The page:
What an incredible two-week span in Chicago! First the news broke that two prisons in Illinois are shutting down, including the TAMMS prison that prison justice and human rights activists have lobbied to close for the past decade. Next, news broke yesterday that the Fisk and Crawford coal burning plants in Chicago are shutting down! This is a tremendous victory. Community coalitions and environmental groups in Chicago and beyond have lobbied for decades to close the Fisk and Crawford plants – both of which are located in dense Latino neighborhoods and near downtown. This victory will be celebrated in Chicago and beyond for years and it signifies the power of a multiplicity of tactics – grassroots organizing, working inside and outside the system, direct action, and creative resistance – all working in concert for a common goal: protecting human health and the environment.
From the Little Village Environmental Justice Organization (LVEJO) website:
“Today, Midwest Generation, a subsidiary of Edison International, announced the retirement of its Fisk and Crawford coal plants, two of the oldest and dirtiest coal-fired power plants in the nation. The announcement marks a historic victory for a decade-long grassroots campaign to protect Chicago residents from the harmful impacts of coal pollution. According to an agreement signed by Midwest Generation, the Clean Power Coalition, and the City of Chicago, the Fisk coal plant in Pilsen will shut down in 2012 and the Crawford coal plant in Little Village will shut down by 2014.”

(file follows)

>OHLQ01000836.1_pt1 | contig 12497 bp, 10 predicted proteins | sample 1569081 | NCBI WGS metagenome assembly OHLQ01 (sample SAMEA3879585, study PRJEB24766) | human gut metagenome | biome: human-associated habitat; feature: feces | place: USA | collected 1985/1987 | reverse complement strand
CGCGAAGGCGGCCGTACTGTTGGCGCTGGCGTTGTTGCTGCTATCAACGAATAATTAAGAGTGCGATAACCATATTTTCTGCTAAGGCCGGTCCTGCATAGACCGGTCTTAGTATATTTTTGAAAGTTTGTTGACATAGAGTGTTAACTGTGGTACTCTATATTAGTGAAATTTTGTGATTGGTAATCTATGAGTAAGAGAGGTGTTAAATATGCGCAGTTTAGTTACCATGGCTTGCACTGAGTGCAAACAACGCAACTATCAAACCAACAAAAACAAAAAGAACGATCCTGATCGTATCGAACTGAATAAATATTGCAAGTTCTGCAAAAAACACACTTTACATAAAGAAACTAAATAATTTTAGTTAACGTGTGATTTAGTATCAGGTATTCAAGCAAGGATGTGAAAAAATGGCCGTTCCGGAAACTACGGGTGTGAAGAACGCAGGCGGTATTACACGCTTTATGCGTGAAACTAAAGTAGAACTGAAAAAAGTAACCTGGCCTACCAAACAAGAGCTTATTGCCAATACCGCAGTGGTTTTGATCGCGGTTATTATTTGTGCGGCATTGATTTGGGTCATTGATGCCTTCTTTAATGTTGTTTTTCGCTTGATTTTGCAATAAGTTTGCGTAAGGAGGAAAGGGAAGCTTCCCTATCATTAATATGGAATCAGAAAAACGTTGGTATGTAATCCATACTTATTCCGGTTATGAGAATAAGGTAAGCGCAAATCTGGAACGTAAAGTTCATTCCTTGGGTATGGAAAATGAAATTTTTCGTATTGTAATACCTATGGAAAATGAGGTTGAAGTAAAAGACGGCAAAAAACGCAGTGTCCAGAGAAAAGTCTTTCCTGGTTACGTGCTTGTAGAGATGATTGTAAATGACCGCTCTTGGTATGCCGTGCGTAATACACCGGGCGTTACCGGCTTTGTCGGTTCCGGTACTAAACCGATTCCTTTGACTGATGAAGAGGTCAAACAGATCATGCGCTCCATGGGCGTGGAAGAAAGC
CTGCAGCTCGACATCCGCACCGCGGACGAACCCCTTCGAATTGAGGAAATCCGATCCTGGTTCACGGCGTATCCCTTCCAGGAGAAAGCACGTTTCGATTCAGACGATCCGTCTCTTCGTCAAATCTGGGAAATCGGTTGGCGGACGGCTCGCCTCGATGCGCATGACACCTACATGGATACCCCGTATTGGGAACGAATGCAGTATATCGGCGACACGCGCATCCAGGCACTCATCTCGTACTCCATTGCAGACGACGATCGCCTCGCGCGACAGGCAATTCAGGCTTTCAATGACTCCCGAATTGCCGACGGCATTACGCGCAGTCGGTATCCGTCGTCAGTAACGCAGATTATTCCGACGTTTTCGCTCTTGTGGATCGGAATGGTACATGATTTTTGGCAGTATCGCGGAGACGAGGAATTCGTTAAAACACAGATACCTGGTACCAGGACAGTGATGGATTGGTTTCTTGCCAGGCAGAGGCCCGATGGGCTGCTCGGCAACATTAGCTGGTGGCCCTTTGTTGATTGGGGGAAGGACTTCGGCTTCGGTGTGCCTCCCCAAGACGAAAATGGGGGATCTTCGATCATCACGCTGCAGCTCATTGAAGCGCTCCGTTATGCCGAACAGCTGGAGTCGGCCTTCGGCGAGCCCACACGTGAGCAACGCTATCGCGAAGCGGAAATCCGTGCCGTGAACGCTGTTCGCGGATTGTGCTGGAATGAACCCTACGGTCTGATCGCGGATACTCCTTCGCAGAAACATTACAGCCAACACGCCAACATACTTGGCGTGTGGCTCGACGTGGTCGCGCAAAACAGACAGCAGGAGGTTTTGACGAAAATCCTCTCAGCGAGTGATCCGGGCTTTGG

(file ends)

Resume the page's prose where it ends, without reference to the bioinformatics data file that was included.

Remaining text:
“For over ten years, thousands of Little Village residents have called on government officials and Midwest Generation to shut down the Fisk and Crawford plants. Community organizations in Pilsen and Little Village joined with environmental, health, faith, and labor groups to form the Clean Power Coalition, launching a groundbreaking grassroots campaign to make Chicago a coal-free city. In the last year, thirty five aldermen and Mayor Rahm Emmanuel joined on the cause. The agreement also calls for the creation of a community advisory council to address issues such as the toxicity and future use of the sites. This is a major victory for the residents of the Pilsen and Little Village communities. “For over ten years our communities have been fighting for the right to breathe clean air, clean land and clean water. Today we are ending over 100 years of pollution for profits and showing the power of community. This fight was more than just about a right to breath, this continues with ensuring the land left behind is properly cleaned to avoid leaving our community with another contaminated piece of industrial land and another struggle for environmental justice in Little Village” says Kimberly Wasserman of LVEJO. The retirement of Fisk and Crawford will deliver substantial public health benefits. Researchers from the Clean Air Task Force found that pollution from Fisk and Crawford causes 42 premature deaths, 66 heart attacks and 720 asthma attacks each year. One in four Chicagoans live within a three-mile radius of the smokestacks..”
Past Justseeds posts on the movement to shut down the Fisk and Crawford plants:
Warning Signs project (June 2010):
Greenpeace action at Fisk (May 2011):